If you are anything like me, on Sunday, it took you awhile to realize that it was daylight savings time. In my particular case, my family and I were planning on meeting my son’s soccer coach at 11:00 a.m., so that he could put my son’s nickname on the back of a jersey. I looked at the clock on my oven and thought that I had plenty of time. I drank my coffee and enjoyed a very lazy Sunday morning. Then… I got a call from the coach asking which car I was in because he could not see me where we planned on meeting. Confused, I looked at the clock thinking I had an hour before we were scheduled to meet. It took me only a few seconds to realize where I made my mistake. Luckily, we were only a few minutes from the spot so it didn’t take us long to meet up, but I would have preferred it going differently. After that, I starting thinking about how how you could best get used to the hour difference and came up with these 4 tips:
- Don’t change your schedule: One thing that looks a little counterintuitive is to not go to bed earlier. Do what the clock says. If you typically go to sleep at 10, then continue to do that. You will probably not be able to trick your body out of it’s routine. That said, don’t give your body that break. If you are typically up at 7, continue to get up when the clock says 7 even though it feels like 6. Your body will adapt quicker that way.
- Get some sunshine: When you are up in the morning and your body feels groggy, remember the psychological benefits of sunlight. I know that it can feel like you will be doing more if you are at your station, but sometimes just taking a quick walk in the sun can revitalize you so that you are fully awake. Don’t forget that most accidents happen because people are distracted, and we need you at 100%!
- Avoid screen time before bed: The light of the television has many of the same properties as sunlight and is more apt to keep you up rather than letting you get to sleep. In an effort to acclimate as quickly as possible, it would be best to give your sleep schedule every benefit you can so that you can go to sleep quickly and reach that all-important REM sleep.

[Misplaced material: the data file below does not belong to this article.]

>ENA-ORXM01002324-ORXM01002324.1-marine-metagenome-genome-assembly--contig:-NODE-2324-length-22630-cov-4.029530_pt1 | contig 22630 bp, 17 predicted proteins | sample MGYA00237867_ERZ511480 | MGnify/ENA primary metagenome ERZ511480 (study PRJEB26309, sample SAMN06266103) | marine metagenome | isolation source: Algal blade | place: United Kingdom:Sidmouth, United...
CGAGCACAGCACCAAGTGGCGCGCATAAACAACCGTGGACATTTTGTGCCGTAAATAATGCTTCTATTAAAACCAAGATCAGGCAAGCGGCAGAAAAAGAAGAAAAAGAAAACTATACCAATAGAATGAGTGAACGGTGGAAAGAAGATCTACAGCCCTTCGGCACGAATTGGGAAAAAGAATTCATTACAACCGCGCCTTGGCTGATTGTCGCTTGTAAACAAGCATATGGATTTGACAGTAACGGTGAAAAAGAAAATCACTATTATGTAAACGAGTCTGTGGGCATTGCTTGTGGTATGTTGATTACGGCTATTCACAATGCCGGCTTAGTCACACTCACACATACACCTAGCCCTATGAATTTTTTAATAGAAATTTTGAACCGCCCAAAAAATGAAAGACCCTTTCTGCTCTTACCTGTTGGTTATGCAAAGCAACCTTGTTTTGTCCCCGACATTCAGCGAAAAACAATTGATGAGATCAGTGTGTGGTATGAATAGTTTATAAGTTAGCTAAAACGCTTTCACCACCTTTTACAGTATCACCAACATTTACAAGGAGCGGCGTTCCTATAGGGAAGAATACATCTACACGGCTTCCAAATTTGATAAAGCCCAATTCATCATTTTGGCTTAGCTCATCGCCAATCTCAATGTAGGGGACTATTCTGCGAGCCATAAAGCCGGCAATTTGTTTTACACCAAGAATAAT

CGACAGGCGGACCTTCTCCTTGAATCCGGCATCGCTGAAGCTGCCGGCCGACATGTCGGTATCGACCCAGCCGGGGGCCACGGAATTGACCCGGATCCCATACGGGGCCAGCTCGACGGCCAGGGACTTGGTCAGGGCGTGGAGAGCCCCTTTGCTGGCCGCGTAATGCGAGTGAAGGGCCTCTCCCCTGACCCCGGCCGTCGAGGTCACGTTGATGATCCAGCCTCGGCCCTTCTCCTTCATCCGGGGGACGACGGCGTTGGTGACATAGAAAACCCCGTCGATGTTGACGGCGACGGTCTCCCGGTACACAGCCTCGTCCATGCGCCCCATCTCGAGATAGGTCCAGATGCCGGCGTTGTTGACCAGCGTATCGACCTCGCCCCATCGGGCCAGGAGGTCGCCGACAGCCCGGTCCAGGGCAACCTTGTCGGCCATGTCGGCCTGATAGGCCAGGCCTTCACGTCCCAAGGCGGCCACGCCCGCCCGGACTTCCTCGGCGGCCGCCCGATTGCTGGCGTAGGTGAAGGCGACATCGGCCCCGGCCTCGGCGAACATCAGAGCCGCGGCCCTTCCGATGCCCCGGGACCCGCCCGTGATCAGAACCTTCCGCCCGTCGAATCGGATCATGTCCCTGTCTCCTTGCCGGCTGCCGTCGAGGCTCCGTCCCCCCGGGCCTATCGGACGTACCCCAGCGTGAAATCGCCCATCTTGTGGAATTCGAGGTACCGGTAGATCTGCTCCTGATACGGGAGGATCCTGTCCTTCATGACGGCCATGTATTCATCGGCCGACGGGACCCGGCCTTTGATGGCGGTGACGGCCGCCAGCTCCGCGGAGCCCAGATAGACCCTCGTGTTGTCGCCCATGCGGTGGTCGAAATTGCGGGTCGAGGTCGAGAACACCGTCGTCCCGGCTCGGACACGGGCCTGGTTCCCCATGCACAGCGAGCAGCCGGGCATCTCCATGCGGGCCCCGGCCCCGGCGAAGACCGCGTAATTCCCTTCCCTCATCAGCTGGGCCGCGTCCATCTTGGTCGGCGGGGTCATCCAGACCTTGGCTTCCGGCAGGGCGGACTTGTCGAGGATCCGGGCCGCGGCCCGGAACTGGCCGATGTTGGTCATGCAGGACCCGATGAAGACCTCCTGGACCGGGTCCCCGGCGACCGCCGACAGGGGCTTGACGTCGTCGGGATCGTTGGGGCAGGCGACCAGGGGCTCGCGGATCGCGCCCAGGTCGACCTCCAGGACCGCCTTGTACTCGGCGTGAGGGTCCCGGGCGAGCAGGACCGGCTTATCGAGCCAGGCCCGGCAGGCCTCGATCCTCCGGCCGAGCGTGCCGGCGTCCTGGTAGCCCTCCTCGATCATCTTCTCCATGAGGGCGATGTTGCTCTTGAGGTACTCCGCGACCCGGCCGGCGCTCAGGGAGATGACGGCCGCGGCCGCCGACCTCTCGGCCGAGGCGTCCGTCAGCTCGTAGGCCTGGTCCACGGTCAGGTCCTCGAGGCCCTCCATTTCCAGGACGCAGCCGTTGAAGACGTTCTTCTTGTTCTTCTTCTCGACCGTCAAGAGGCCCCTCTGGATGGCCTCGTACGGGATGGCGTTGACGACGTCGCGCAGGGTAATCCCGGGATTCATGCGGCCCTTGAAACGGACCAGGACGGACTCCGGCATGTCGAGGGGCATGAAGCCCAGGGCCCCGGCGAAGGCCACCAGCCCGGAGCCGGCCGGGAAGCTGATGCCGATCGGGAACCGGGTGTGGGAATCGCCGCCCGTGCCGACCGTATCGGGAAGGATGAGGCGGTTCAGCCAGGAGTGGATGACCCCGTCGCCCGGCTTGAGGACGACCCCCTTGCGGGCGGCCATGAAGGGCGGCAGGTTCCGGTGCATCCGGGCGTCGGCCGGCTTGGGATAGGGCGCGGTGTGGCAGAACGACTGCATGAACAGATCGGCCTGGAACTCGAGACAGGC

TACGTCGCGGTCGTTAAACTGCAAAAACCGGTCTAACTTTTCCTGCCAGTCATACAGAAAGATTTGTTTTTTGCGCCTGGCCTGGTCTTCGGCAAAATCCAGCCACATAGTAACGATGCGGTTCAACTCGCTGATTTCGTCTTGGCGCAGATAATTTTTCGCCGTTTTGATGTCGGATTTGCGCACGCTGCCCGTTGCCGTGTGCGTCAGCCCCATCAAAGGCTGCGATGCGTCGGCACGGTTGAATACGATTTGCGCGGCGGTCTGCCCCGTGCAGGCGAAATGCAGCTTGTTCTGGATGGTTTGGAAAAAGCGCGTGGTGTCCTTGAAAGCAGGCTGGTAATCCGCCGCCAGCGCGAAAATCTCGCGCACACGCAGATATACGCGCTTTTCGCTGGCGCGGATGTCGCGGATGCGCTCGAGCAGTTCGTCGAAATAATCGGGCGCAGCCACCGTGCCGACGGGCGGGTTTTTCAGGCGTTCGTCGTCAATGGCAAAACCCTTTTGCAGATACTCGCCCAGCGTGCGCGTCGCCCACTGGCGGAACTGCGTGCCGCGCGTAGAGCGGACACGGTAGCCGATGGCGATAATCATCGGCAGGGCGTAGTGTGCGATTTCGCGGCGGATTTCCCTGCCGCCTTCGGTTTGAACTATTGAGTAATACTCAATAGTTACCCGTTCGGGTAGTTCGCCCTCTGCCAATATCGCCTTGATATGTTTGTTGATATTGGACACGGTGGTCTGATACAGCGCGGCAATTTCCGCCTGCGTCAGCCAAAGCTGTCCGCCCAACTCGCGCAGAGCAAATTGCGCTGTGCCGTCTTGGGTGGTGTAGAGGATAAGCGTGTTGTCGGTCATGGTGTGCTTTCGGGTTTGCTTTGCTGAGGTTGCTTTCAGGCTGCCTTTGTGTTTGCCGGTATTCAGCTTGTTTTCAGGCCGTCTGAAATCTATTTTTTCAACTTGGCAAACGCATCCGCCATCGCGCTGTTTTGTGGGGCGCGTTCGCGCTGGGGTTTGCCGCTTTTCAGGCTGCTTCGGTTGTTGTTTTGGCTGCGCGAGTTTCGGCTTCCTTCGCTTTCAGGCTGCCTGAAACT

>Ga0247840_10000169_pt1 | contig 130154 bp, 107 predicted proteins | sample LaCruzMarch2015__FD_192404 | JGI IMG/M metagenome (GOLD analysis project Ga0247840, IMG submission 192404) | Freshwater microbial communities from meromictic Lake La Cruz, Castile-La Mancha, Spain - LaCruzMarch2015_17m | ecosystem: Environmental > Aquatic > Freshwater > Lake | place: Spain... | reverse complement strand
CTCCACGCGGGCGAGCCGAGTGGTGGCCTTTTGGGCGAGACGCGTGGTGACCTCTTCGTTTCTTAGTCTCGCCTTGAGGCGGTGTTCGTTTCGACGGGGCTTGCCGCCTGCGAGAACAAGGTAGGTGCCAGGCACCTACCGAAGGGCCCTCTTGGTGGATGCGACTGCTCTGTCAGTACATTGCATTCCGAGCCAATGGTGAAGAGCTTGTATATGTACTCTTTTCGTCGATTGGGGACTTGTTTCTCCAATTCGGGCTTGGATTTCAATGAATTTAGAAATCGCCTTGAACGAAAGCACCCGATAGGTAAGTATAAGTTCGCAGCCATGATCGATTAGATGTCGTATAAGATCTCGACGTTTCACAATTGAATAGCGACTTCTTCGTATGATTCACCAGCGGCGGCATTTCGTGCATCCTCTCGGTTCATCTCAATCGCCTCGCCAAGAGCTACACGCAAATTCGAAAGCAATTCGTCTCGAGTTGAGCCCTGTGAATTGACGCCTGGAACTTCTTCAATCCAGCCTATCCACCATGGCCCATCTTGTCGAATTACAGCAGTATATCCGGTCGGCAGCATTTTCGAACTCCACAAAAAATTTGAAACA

- Save your workout for the morning: As strange as it sounds to give myself an excuse not to go to the gym, evenings are not the best time for me to go. It is widely known that working out gives you endorphins which in turn keep you wake. It is far better to get your workout right after work, or better yet in the morning outside (in the sunshine), than to go right before bed.
Using these four tips will hopefully help you be your usual super productive self, even “losing” a hour of sleep. Remember that we only have 237 days until we get that hour back!
About the Author…
Austin Ackerman is a Staffing Specialist at 4M HR Logistics. He has more than a decade of marketing and recruiting experience in the industrial and technical industries, working with clients in such disciplines as military, construction, engineering, manufacturing, logistics, and technology. He currently specializes in recruitment, marketing, and employer branding. Follow Austin on LinkedIn!